Though it is sometimes impossible to definitively state whether the mood disorder or the dangerous alcohol consumption came first, even in specific cases, the link between alcohol and depression is very clear.

How Best Can I Avoid These Disorders?

Alcohol abuse and depression are both mental disorders that, in certain ways, can be avoided or at least kept from becoming more severe. While having one condition makes you much more likely to experience another (the NIDA states that people are “twice as likely” to suffer from a mood or anxiety disorder if they are also substance abusers), there are ways that both can be treated or even avoided.

  • If you are a heavy drinker or you abuse alcohol in some way…
    • You should consider seeking addiction treatment, as alcoholism can often occur in those who drink every day consistently for several years.
    • You should consider treatment for alcohol withdrawal (especially if you are likely to experience dangerous or even life-threatening symptoms, the kind that are caused by a withdrawal syndrome called delirium tremens).
    • You must attend some sort of therapy (group therapy, individualized counseling, psychotherapy, etc.) and stay open to the possibility that you may be using alcohol to mask another psychological disorder.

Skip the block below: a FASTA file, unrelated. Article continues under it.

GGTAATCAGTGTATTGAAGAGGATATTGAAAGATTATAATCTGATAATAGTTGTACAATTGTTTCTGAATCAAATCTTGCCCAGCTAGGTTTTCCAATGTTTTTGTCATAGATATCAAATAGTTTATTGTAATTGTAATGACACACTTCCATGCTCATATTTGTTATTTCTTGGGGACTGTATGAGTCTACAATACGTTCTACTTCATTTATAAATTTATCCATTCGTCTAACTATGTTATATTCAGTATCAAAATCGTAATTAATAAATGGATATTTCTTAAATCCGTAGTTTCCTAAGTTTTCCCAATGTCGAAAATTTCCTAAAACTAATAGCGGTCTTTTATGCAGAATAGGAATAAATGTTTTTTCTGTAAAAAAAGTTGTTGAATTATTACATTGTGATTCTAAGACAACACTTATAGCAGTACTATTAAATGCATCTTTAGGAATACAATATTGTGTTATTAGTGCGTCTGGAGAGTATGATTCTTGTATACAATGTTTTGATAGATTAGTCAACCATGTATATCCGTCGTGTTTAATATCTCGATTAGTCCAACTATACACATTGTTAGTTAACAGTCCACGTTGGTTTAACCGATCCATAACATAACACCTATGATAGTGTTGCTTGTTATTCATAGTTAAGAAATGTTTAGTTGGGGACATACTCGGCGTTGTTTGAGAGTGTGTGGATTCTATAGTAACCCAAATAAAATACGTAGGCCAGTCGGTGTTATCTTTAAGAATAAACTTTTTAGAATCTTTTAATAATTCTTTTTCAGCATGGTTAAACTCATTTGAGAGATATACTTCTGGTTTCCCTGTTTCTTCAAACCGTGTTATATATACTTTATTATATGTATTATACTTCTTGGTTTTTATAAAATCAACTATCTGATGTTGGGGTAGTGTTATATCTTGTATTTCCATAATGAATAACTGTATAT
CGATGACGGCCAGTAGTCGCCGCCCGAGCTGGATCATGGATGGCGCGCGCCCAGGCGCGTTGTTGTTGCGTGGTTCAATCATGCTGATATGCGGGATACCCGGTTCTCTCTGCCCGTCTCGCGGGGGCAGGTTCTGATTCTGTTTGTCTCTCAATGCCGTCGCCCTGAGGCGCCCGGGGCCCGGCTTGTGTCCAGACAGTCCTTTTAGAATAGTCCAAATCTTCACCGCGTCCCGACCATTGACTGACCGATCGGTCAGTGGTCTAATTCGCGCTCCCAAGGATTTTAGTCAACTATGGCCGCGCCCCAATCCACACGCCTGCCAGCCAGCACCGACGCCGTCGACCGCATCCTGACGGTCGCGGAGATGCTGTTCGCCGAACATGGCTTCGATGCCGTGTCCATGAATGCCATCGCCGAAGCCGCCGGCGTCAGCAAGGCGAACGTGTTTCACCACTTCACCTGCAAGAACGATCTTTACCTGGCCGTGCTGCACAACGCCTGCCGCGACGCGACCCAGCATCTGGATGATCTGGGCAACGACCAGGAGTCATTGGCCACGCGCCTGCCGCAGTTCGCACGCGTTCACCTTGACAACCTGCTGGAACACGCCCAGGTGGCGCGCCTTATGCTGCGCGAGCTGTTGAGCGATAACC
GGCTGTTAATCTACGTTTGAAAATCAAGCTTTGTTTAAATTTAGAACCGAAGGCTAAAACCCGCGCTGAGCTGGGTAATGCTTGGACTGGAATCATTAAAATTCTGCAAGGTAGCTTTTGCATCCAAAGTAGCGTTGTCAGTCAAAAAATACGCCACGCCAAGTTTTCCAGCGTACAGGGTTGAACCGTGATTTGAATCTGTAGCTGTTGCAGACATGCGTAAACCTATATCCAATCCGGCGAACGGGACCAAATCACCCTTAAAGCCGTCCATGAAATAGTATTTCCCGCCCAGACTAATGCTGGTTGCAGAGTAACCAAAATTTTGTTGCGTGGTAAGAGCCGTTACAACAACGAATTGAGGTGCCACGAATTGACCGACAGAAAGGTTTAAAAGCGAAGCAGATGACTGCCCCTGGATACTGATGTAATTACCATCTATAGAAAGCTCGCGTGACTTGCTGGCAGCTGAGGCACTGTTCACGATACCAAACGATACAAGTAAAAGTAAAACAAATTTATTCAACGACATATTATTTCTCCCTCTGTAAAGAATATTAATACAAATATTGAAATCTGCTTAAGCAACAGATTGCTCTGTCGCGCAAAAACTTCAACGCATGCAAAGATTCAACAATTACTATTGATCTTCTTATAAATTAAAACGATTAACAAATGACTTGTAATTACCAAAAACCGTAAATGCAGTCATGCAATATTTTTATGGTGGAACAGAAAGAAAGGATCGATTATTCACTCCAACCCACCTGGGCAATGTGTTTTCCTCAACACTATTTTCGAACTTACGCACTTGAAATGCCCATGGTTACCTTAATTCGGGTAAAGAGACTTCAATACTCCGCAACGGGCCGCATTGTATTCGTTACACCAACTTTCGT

• If you are living with depression (or have had issues with depression in the past)…
    • You must understand that your chances of abusing alcohol and becoming dependent are much higher than the average person’s.
    • You should seek treatment immediately and consider taking medication prescribed by a doctor for your depression as well as attending regular therapy sessions.
    • You should discuss your issues with depression with someone you can trust and allow yourself to feel your feelings rather than attempting to bottle them up.

Someone who already suffers from both conditions should seek treatment immediately. Alcohol abuse and depression have a tangled relationship, one in which it is easy to become lost. But understanding the truth of it as well as the necessary steps to avoid the worsening of these conditions is key to protecting yourself.